BARBOUR: While in Israel later this week, Mississippi Gov. Haley Barbour (R) will meet with Israeli Prime Minister Benjamin Netanyahu.
DANIELS: The Christian Broadcasting Network’s David Brody asks who, if Mitch Daniels runs for president, will “call him out” on Daniels’ asking for a “truce” on social issues. “Whoever does it first will immediately endear himself or herself to social conservatives nationwide. Who’s going to do it?”
GINGRICH: “A characteristically feisty Newt Gingrich mixed it up – and traded some good-natured cracks - with Howard Dean about immigration policy and a host of other hot-button issues Tuesday night during a student-sponsored debate at George Washington University,” Politico writes.
The former House speaker and his wife Callista added their voices to the chorus of praise for late president Ronald Reagan, penning an op-ed in USA Today commemorating his 100th birthday, calling Reagan “an everyday hero whose life was defined by a deep patriotism.”
Former Arkansas Gov. and Republican presidential contender Mike Huckabee, right, shakes hands with children during his visit to a performing arts center in the West Bank Jewish settlement of Ariel, Tuesday.
HUCKABEE: “Potential 2012 U.S. presidential candidate Mike Huckabee told Jewish settlers Monday that attempts to prevent them from building in east Jerusalem are as outrageous as housing discrimination in the United States,” the AP writes. “‘I cannot imagine, as an American, being told I could not live in certain places in America because I was Christian, or because I was white, or because I spoke English,’ he said.”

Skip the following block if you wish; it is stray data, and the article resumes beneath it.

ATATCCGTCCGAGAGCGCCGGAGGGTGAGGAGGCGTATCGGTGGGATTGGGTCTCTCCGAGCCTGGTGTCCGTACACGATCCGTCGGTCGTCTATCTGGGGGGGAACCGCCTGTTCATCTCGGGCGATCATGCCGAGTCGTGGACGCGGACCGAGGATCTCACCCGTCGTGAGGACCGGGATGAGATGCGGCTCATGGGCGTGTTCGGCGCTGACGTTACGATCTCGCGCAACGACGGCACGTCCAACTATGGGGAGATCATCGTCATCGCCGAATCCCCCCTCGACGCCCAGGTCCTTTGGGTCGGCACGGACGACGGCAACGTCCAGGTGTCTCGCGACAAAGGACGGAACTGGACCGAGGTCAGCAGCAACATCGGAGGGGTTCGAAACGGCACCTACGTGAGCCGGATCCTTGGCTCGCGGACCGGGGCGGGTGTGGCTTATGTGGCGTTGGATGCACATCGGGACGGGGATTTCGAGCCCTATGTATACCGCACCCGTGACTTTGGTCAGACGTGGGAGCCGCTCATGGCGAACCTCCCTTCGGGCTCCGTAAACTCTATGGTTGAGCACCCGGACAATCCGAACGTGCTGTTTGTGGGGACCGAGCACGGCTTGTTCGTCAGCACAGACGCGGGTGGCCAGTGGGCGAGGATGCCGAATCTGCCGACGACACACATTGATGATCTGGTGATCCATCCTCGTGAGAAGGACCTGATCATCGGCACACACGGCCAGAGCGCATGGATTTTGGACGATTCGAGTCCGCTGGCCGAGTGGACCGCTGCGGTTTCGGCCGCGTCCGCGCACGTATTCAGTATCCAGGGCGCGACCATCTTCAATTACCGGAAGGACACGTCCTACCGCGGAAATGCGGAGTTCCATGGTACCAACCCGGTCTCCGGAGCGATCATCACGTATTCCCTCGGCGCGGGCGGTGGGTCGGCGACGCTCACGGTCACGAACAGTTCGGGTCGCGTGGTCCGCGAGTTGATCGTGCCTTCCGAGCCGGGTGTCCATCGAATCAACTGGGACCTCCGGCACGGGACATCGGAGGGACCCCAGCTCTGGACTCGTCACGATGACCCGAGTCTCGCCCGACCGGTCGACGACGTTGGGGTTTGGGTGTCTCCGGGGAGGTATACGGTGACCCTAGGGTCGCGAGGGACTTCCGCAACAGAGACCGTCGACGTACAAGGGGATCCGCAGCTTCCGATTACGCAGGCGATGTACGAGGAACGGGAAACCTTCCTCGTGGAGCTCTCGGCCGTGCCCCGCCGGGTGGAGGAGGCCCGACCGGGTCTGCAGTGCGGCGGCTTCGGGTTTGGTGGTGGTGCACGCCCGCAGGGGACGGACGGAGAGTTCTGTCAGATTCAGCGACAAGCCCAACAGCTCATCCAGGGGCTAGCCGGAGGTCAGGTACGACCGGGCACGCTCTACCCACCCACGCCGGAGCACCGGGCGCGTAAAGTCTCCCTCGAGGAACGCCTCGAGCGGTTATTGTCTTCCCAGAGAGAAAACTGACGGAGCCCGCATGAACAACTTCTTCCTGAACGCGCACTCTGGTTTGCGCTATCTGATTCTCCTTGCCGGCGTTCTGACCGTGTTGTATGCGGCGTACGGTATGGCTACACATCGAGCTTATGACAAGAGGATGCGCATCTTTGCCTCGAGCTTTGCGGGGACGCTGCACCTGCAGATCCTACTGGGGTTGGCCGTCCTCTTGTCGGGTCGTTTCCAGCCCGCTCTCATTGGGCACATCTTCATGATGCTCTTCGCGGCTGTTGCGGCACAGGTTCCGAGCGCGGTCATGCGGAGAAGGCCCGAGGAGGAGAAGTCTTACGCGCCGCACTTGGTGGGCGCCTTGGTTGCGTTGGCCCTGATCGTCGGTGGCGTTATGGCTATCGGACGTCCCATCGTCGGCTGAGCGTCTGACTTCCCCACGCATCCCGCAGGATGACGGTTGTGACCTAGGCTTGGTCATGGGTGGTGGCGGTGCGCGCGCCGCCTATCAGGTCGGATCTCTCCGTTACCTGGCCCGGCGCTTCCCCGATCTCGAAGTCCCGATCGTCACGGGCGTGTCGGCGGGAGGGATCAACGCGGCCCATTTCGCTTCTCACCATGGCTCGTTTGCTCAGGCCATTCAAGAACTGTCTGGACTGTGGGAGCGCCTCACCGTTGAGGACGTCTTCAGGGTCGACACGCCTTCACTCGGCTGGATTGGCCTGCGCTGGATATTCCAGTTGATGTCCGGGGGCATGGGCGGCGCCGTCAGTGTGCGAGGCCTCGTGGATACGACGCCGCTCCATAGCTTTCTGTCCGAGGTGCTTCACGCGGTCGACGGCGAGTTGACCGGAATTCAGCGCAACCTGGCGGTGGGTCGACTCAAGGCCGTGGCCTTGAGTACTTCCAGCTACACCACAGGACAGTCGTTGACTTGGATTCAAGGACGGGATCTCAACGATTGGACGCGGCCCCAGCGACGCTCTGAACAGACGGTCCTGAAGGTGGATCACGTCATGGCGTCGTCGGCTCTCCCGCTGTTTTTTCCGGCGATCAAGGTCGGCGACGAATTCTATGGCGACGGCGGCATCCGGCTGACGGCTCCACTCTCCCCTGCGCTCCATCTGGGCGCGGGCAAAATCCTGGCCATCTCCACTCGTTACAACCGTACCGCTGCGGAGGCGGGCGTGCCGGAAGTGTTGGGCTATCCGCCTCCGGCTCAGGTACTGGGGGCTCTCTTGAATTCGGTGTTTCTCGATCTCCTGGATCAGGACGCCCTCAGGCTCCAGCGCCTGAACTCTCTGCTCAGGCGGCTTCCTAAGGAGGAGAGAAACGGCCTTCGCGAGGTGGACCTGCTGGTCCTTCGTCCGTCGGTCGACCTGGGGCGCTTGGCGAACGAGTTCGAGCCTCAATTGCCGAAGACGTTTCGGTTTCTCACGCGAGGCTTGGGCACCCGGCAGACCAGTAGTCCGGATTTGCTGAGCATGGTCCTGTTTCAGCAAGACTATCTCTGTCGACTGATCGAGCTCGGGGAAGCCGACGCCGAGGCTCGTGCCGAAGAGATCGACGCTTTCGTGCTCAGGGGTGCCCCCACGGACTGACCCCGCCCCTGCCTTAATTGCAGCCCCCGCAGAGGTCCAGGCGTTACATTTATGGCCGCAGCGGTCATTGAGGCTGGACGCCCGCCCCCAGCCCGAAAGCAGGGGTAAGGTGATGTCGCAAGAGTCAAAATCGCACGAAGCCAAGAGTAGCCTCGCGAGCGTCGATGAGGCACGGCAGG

Huckabee will speak at an anti-abortion dinner in Orlando, Florida on February 15, according to WORL Radio. The event will benefit Heroic Media, which places “positive, life-affirming television commercials, billboards and Internet in Florida.”
HUNTSMAN: “Mark McKinnon, a former Democrat and co-founder of the non-partisan group ‘No Labels,’ had nothing but praise for the former chief executive in a statement to Hotline On Call.” "John Huntsman's entry into the Republican primary race adds a needed element of freshness and excitement that has been lacking," McKinnon told Hotline. "He's a serious player with solid credentials. He should be taken seriously."
ROMNEY: In an interview on CNN last night, Mitt Romney said this about 2012, per NBC’s Catherine Chomiak: "I don't have an answer for you yet because there a lot of things you have to consider before you make that final decision. Clearly, I'm doing the things like other folks are doing to keep the option open and moving forward in the event that I make a positive decision. But there are matters of health, of support, of the kind of network you'd like to have of individuals behind you. Those are things you've got to assess before you make a final decision."
Romney added, "No, I don't have a 100% answer ready to go. My wife thinks I should run. She's absolutely committed. She's saying 'You gotta run,' 'You gotta have somebody who understands the world of the economy.'"